Belgium recently shared the inventory list of artifacts looted from the Democratic Republic of Congo (DRC) with the Congolese authorities. Are we supposed to applaud? In this day and age, what is an inventory list supposed to do? Is this a menu from which to choose what to ask for, and what not to? Are they hiding more: like giving you list A, while the real deal (list B) is kept in the vault? Does the inventory guarantee that all artifacts will be returned? Will the Royal Museum of Central Africa, with one of the largest collection of African artifacts in the world, graciously give back its collection, and lose the money from the million of visitors that come yearly? Moving forward, what will the ‘partnership’ between Belgium and Congo on this subject entail? The excerpt below is from Africa News.
Belgian prime minister Alexander De Croo has submitted a complete inventory of Congolese works of art and artefacts [to DRC’s prime minister] which potentially could be returned to the former African colony.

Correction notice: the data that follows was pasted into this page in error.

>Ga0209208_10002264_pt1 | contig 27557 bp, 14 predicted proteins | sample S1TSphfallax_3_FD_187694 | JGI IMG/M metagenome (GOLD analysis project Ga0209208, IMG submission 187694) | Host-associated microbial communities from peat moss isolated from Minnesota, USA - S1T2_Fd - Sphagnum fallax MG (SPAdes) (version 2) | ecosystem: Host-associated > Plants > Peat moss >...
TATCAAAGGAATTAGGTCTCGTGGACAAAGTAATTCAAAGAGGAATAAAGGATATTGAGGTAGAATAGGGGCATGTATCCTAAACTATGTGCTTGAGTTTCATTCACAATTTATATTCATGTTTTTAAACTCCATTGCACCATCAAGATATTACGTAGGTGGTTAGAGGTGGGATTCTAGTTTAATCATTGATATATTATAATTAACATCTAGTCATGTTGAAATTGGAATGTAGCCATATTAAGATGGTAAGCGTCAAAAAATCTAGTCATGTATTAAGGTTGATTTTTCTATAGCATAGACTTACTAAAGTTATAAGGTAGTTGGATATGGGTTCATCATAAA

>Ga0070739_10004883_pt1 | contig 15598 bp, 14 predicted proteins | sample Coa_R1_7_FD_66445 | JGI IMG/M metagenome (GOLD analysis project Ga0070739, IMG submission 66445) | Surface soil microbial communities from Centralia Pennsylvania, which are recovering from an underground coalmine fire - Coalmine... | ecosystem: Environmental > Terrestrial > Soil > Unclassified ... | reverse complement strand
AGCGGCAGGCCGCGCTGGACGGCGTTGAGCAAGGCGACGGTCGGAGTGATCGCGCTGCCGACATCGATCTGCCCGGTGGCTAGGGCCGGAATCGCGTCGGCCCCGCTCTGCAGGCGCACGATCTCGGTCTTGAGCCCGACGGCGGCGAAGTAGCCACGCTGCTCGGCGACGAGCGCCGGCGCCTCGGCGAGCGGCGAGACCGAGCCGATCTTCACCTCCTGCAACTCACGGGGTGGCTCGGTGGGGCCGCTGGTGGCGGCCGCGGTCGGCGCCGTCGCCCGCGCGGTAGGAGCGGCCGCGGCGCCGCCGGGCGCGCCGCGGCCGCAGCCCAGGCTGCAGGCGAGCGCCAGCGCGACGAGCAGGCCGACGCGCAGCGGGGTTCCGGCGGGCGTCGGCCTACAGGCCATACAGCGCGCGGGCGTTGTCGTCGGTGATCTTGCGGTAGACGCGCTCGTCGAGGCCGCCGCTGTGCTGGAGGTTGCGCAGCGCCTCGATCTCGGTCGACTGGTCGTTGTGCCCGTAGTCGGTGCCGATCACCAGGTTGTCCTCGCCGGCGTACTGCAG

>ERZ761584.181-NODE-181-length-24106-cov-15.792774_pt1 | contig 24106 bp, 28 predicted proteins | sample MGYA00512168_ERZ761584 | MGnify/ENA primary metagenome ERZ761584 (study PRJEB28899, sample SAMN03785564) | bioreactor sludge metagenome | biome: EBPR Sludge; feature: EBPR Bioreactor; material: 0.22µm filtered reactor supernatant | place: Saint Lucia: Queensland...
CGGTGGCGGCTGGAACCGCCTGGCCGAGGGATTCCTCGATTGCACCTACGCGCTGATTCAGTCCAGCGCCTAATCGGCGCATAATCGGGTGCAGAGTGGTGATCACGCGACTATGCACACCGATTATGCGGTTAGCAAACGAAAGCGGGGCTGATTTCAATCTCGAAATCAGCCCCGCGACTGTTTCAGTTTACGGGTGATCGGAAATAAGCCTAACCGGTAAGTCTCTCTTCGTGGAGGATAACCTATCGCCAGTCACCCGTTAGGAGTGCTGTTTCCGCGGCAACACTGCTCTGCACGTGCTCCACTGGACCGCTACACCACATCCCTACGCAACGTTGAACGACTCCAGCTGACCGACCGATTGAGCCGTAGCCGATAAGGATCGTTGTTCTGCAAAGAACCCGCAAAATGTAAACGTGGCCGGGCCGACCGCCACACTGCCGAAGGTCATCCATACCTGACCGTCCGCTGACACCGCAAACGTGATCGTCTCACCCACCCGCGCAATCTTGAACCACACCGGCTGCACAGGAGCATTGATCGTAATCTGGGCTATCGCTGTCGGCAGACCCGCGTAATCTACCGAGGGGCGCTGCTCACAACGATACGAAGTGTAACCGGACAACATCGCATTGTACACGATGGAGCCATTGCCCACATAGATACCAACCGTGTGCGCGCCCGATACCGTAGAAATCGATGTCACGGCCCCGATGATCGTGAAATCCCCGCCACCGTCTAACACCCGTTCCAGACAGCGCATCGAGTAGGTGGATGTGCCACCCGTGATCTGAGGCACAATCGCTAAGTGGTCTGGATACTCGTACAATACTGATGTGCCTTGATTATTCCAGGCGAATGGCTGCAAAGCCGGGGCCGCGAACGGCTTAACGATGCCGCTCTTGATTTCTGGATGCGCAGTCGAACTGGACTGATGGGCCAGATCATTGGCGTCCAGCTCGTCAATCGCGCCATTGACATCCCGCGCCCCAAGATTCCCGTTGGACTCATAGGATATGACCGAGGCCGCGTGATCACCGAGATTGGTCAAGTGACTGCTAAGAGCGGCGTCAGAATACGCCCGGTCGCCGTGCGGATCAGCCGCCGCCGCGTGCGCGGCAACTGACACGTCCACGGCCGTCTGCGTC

… “I’m not really going to take this as repairing wounds, but I want to take it as a very voluntary act of having relationships today that are not only improved, but very much calmed down in comparison with our expectations“, said Congolese prime minister Jean-Michel Kyenge.
The inventory contains around 84 thousand objects divided in categories.
The Belgian prime minister hailed the moment as a step forward in building a partnership of trust between Belgium and the Democratic Republic of Congo.
“This program of restitution is an important element that shows the way we want to work together. It is a partnership between our two countries and a partnership of trust“, added Belgian prime minister, Alexander De Croo.
The Royal Museum of Central Africa, opened in Brussels in 1898 is the legacy of Belgian King Leopold II who ruled over Congo from 1885 onward.